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Publication - Dr Zuzana Deans

    The feasibility and acceptability of conducting a trial of specialist medical care and the Lightning Process in children with chronic fatigue syndrome: feasibility randomized controlled trial (SMILE study)

    Citation

    Crawley, EM, Mills, NJ, Beasant, L, Johnson, DGF, Collin, SM, Deans, Z, White, K & Montgomery, AA, 2013, ‘The feasibility and acceptability of conducting a trial of specialist medical care and the Lightning Process in children with chronic fatigue syndrome: feasibility randomized controlled trial (SMILE study)’. Trials, vol 5., pp. 415-426

    Abstract

    BACKGROUND: Chronic fatigue syndrome (CFS) or myalgic encephalomyelitis (ME) is relatively common in children with limited evidence for treatment. The Phil Parker Lightning Process (LP) is a trademarked intervention, which >250 children use annually. There are no reported studies investigating the effectiveness or possible side effects of LP.
    METHODS: The trial population was drawn from the Bath and Bristol NHS specialist
    paediatric CFS or ME service. The study was designed as a pilot randomized trial
    with children (aged 12 to 18 years) comparing specialist medical care with specialist medical care plus the Lightning Process. Integrated qualitative methodology was used to explore the feasibility and acceptability of the recruitment, randomization and interventions.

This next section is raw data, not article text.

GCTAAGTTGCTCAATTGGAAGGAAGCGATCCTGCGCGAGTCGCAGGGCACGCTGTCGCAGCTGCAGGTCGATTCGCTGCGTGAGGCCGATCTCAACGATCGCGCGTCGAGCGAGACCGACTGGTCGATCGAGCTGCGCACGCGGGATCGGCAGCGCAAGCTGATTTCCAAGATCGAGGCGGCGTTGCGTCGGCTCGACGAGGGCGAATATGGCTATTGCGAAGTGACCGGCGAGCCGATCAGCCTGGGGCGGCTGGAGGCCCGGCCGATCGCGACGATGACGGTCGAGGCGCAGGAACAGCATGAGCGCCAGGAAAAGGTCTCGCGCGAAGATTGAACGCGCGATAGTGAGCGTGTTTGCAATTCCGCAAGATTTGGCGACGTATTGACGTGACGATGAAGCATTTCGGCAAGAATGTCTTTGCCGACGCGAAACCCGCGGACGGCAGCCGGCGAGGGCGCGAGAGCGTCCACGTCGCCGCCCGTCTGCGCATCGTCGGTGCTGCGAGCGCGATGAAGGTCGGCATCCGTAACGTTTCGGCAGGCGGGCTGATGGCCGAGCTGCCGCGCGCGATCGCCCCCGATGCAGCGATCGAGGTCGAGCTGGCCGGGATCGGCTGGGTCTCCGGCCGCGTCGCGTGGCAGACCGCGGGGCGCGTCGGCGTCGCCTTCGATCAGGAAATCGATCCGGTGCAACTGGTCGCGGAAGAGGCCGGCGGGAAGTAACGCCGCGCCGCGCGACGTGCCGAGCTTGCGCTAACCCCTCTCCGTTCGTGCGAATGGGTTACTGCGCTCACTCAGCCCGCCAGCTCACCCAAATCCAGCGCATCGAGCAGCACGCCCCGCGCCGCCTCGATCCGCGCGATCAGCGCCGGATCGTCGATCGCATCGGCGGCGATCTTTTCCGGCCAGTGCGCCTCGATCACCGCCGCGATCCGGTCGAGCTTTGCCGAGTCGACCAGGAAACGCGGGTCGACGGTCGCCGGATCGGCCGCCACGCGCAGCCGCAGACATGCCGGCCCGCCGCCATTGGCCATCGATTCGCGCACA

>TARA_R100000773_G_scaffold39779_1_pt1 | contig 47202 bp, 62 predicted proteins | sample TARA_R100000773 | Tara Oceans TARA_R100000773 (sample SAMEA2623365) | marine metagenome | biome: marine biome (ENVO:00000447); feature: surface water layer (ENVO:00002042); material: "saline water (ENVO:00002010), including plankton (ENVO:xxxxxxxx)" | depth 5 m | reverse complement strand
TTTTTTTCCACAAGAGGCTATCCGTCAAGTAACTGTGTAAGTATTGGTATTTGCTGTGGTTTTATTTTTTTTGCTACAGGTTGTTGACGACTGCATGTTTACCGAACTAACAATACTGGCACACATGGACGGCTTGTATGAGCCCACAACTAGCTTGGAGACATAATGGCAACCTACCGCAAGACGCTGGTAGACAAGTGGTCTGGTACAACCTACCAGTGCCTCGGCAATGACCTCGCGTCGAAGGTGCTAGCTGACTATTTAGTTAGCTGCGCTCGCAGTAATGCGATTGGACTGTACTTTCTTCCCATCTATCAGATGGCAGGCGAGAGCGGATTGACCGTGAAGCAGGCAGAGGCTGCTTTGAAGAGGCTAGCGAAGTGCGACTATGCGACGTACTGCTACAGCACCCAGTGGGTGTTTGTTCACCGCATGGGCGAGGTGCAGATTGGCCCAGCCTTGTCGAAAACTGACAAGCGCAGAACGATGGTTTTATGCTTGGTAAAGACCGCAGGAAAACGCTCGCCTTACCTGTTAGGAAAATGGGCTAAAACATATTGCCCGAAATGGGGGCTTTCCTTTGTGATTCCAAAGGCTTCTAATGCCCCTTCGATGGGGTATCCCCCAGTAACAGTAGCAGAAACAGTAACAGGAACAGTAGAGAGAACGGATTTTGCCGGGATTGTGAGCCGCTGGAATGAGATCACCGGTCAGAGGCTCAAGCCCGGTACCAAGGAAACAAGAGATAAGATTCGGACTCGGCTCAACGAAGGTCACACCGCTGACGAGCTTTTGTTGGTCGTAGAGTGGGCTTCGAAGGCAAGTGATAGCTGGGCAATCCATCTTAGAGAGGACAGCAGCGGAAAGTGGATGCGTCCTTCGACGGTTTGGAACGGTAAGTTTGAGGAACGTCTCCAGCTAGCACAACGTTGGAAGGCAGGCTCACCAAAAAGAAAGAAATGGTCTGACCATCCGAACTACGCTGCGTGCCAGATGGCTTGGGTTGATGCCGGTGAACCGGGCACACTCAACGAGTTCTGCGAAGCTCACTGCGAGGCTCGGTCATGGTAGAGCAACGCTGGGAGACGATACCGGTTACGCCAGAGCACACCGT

RESULTS: A total of 56 children were recruited from 156 eligible children (1 October 2010 to 16 June 2012). Recruitment, randomization and both interventions were feasible and acceptable. Participants suggested changes to improve feasibility and acceptability and we incorporated the following in the trial
    protocol: stopped collecting 6-week outcomes; introduced a second reminder
    letter; used phone calls to collect primary outcomes from nonresponders; informed participants about different approaches of each intervention and changed our recommendation for the primary outcome for the full study from school attendance to disability (SF-36 physical function subscale) and fatigue (Chalder Fatigue Scale).
    CONCLUSIONS: Conducting randomized controlled trials (RCTs) to investigate an
    alternative treatment such as LP is feasible and acceptable for children with CFS
    or ME. Feasibility studies that incorporate qualitative methodology enable changes to be made to trial protocols to improve acceptability to participants. This is likely to improve recruitment rate and trial retention.

    Full details in the University publications repository